|Directed by:||Dein Perry|
|Written by:||Steve Worland|
|Starring:||Adam Garcia, Sophie Lee, Sam Worthington, William Zappa, Lisa Perry, Anthony Hayes, Susie Porter|
|Released:||October 5, 2000|
Sean (Garcia) and his brother, Mitchell (Worthington), are two popular guys who work at a Newcastle steelworks. Their mother has passed away and they still live at home with dad who’s a former Rugby League great and synonymous amongst the community. Both share a love for tap and have done so since they were kids but as time as matured them, little has been made of their talents.
On a spur of the moment decision, Sean decides to audition for a tap show in Sydney and his flair catches the eye of the talent scout who decides he’s the right material. At the same time, he meets and instantly falls for Linda (Lee) but Sean’s trip to the big city is eminent and they soon find themselves apart.
In Sydney, things don’t go as expected. Sean quits and heads back to Newcastle where things go from bad to worse. The steelworks are to be shut down and all the employees retrenched. So to help get the staff back on their feet and create a retraining program, Sean and his mates decide to put on a tap concert to help raise much-needed funds.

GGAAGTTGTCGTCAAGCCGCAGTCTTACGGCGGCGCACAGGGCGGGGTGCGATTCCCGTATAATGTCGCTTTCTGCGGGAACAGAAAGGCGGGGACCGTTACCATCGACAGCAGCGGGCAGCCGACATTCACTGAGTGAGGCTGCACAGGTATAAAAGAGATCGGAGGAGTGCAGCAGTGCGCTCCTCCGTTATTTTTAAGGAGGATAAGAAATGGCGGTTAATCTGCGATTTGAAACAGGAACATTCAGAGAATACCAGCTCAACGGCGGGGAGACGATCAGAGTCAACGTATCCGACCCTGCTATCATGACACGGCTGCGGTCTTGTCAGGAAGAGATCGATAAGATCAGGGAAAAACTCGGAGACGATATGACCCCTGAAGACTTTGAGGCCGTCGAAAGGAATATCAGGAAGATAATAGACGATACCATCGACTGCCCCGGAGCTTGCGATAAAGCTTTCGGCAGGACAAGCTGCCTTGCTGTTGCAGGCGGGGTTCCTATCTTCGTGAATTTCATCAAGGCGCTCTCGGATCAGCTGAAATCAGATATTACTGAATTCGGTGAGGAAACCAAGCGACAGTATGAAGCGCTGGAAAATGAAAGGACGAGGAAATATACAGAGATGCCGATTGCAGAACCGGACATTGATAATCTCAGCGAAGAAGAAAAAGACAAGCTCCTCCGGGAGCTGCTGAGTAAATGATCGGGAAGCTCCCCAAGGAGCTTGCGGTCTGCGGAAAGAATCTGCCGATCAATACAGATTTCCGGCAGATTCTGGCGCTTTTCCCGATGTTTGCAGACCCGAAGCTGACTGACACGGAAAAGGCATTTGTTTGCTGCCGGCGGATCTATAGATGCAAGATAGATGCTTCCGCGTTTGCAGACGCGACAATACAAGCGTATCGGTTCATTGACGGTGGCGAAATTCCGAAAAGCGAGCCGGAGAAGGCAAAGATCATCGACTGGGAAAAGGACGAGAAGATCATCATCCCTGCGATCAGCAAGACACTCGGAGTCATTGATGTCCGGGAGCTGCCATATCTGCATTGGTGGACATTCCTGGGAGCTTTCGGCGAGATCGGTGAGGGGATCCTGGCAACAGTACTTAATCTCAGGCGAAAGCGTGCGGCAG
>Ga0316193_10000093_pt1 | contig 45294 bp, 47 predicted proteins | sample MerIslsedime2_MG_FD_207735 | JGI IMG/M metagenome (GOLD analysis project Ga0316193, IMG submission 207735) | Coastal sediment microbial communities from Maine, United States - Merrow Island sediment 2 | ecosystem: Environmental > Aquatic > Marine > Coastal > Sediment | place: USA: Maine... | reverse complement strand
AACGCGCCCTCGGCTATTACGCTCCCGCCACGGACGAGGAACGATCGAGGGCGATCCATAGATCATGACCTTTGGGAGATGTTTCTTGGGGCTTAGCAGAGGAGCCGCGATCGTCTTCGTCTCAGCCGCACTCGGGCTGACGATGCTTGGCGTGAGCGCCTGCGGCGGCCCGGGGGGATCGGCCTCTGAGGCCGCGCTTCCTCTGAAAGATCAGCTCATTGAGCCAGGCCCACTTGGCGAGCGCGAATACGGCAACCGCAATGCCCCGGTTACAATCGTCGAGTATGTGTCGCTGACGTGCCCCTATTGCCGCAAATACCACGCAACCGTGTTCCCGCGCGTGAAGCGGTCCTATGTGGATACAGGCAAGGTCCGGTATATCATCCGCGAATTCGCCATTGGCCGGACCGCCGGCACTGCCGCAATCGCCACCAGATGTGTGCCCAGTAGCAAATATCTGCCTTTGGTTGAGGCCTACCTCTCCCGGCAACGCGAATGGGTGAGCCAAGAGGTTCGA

Bootmen is a very likeable film particularly for its fast pace. No scene seems wasted and the whole story flows at a rapid rate that heightens the interest and suspense making the surprises harder to anticipate.
Adam Garcia will boom onto the worldwide stage with this role continuing the world’s obsession with new Australian actors. Sophie Lee also shows that she can play more than a dumb blonde (as in Muriel’s Wedding and The Castle) with her subtle performance. The real stars of this film though are the tap dancers that have put on a fantastic show thanks to years of effort and practice.
Dein Perry is a newcomer to filmmaking although he knows a thing or two about the craft having been a member of Tap Dogs, the tap group from which this movie was inspired. He uses inventive camera angles and lighting to increase our appreciation for these entertainers. The film’s closing number is fantastic but the whole film is attractive as we see the demanding training and other hardships that went into pulling the dream off.
Bootmen is not to be missed. It’s a tribute to Australia’s super talent both on and behind the cameras. A touching, sentimental and uplifting film, Bootmen has all the right ingredients so take the time and go see it.